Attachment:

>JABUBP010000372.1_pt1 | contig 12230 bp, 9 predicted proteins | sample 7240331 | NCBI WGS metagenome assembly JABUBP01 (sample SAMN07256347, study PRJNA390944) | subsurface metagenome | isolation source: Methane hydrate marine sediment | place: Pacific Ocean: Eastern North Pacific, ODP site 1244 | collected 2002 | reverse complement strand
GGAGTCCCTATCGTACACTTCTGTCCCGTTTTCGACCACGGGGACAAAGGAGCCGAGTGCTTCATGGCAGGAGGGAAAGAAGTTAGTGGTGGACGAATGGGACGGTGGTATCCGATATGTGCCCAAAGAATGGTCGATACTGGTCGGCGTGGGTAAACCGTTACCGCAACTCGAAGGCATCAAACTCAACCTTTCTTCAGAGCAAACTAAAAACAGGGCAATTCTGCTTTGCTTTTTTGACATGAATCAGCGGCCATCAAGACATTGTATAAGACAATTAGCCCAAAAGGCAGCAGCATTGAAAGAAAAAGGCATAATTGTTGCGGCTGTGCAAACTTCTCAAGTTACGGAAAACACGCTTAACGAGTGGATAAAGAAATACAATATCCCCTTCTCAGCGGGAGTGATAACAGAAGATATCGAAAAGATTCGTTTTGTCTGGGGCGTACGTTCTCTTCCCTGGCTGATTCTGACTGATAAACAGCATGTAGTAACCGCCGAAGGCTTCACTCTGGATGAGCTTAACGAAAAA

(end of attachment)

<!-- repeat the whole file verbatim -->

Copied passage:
>JABUBP010000372.1_pt1 | contig 12230 bp, 9 predicted proteins | sample 7240331 | NCBI WGS metagenome assembly JABUBP01 (sample SAMN07256347, study PRJNA390944) | subsurface metagenome | isolation source: Methane hydrate marine sediment | place: Pacific Ocean: Eastern North Pacific, ODP site 1244 | collected 2002 | reverse complement strand
GGAGTCCCTATCGTACACTTCTGTCCCGTTTTCGACCACGGGGACAAAGGAGCCGAGTGCTTCATGGCAGGAGGGAAAGAAGTTAGTGGTGGACGAATGGGACGGTGGTATCCGATATGTGCCCAAAGAATGGTCGATACTGGTCGGCGTGGGTAAACCGTTACCGCAACTCGAAGGCATCAAACTCAACCTTTCTTCAGAGCAAACTAAAAACAGGGCAATTCTGCTTTGCTTTTTTGACATGAATCAGCGGCCATCAAGACATTGTATAAGACAATTAGCCCAAAAGGCAGCAGCATTGAAAGAAAAAGGCATAATTGTTGCGGCTGTGCAAACTTCTCAAGTTACGGAAAACACGCTTAACGAGTGGATAAAGAAATACAATATCCCCTTCTCAGCGGGAGTGATAACAGAAGATATCGAAAAGATTCGTTTTGTCTGGGGCGTACGTTCTCTTCCCTGGCTGATTCTGACTGATAAACAGCATGTAGTAACCGCCGAAGGCTTCACTCTGGATGAGCTTAACGAAAAA